By The Common Man
In the wake of Jeff Miller’s reeking post about Jim Thome and his baseless accusation that Thome used steroids (TCM won’t link to the actual article, which is a classic attempt to troll the internet. Instead, read Matthew Pouliot’s takedown on HardballTalk), The Common Man wants to skip his usual rant about the dangers of idiots with media credentials, who seem to think that their journalism degree gives them license to essentially slander another person with the charge of PED use. And he’s skip the lecture about the hypocrisy of the mainstream sports media, who refuse to call out one of their own for such disgusting, unfounded allegations, despite the fact that the mainstream media would (rightfully) pillory an unaffiliated blogger who made similar claims. Instead, The Common Man wants to tell you a story.
That story is about a troubled kid from a broken home, who used his natural combativeness and competitiveness to become a champion…but at what cost? Beyond a doubt, he had to work hard to elevate himself above his hardscrabble upbringing, to mold himself into more than just a poor kid from the city. He would have done anything to escape the miserable poverty, the drunkenness, and the danger on the mean streets where he became a delinquent. So when he found baseball…found a way out…there’s nothing he wouldn’t do to hold on to that dream. No risk he wouldn’t take. No rule he wouldn’t break. And no shortcut that was too immoral. After all, kids from his neighborhood didn't care about morality or fairness or any of that. Dammit, he was a ballplayer, and he was going to stay one.
With his drive, and the resources at his disposal, nothing was out of his reach. He jumped from 2 homeruns in a season to 11. Then to 29. And the following year to 54. His homerun percentageclimbed too, from 1.4% to 2.9%, to 5.4% until, finally, 8.8% of his at bats resulted in homeruns. Clearly, whatever he was doing to become more powerful was having a huge effect on him and his performance.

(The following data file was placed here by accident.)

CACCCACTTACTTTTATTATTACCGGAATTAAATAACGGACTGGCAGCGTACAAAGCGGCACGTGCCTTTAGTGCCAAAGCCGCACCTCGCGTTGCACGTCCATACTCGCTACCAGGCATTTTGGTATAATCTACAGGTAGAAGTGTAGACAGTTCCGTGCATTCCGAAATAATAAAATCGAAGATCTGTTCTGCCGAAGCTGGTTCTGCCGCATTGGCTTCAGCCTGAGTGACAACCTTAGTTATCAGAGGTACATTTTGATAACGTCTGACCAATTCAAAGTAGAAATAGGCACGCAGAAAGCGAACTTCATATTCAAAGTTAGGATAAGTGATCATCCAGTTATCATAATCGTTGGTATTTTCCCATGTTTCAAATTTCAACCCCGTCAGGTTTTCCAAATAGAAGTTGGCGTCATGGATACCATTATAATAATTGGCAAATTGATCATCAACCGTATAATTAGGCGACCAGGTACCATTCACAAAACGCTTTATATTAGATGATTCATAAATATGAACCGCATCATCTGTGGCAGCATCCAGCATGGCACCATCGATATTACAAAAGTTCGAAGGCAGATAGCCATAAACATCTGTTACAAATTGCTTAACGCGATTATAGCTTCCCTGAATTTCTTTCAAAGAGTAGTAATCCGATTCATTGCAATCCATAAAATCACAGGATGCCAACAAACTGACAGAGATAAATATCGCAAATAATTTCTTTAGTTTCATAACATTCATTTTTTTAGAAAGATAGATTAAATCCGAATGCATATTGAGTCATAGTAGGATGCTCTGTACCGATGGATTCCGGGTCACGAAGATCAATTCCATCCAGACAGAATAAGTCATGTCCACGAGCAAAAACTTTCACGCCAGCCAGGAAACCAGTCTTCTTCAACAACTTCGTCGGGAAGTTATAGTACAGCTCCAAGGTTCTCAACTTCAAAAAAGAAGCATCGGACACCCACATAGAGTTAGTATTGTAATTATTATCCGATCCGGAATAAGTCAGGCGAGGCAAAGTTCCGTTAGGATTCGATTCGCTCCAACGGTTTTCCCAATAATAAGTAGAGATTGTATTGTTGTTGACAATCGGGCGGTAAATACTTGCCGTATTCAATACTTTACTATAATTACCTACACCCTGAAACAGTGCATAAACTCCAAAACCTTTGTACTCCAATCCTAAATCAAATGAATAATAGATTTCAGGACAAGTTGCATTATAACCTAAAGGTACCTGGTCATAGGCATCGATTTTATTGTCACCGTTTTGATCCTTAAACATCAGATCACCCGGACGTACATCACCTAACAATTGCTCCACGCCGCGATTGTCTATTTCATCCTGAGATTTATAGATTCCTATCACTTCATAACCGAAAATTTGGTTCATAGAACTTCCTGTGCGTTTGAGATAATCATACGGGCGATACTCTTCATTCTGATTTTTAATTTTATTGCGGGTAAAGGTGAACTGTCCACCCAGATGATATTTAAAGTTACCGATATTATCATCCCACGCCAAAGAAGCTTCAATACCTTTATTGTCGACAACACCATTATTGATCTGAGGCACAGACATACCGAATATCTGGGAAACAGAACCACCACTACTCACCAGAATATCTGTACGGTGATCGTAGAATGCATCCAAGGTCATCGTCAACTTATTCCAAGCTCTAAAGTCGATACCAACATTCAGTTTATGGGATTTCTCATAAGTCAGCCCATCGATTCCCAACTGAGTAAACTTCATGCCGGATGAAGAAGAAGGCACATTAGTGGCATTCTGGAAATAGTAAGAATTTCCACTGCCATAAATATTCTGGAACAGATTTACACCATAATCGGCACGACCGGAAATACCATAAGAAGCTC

After a couple years on top of the world, he began a decline. Having reached the top of the world, he got lazy and stopped training. He allowed himself to get out of shape. And his power started to wane. By the time he was 30, the one-time phenom was hitting homers in just 5.9% of his at bats and just 25 over the course of the season.
Faced with the possibility that his career was drawing to a close, he resolved to recapture his former glory by any means necessary. Being an elite athlete with all the modern tricks at his disposal for dropping weight and adding muscle, he quickly rebounded and experienced a career renaissance. He hit 47 homers the next year, homering in 7.2% of his plate appearances. The next year was even better. He homered in 8.7% of his plate appearances on his way to a new single-season homerun record. He would last at this peak through his mid-30s before truly beginning to decline around age 36. And he was out of baseball at 40.
So we’ve identified two peeks of baseball hitting, one at the beginning of his career that saw a rapid power spike, which rose almost exponentially over a period of four seasons. And we have a second power spike later in his career after power had begun to dwindle. Using the patented Jeff Miller method of examining this player’s stats, in which we ignore context and other statistics that don't fit into our dastardly narrative, it seems likely that George Herman Ruth was under the influence of some kind of powerful performance enhancing drugs. Crucify the sunuvabitch.